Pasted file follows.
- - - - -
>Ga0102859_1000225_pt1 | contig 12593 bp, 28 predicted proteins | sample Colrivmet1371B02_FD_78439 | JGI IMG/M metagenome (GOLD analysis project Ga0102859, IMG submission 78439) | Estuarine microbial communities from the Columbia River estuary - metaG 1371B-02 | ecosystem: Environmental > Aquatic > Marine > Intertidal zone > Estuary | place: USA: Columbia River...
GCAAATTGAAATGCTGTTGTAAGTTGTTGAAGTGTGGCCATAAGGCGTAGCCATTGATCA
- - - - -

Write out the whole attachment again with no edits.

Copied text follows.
>Ga0102859_1000225_pt1 | contig 12593 bp, 28 predicted proteins | sample Colrivmet1371B02_FD_78439 | JGI IMG/M metagenome (GOLD analysis project Ga0102859, IMG submission 78439) | Estuarine microbial communities from the Columbia River estuary - metaG 1371B-02 | ecosystem: Environmental > Aquatic > Marine > Intertidal zone > Estuary | place: USA: Columbia River...
GCAAATTGAAATGCTGTTGTAAGTTGTTGAAGTGTGGCCATAAGGCGTAGCCATTGATCA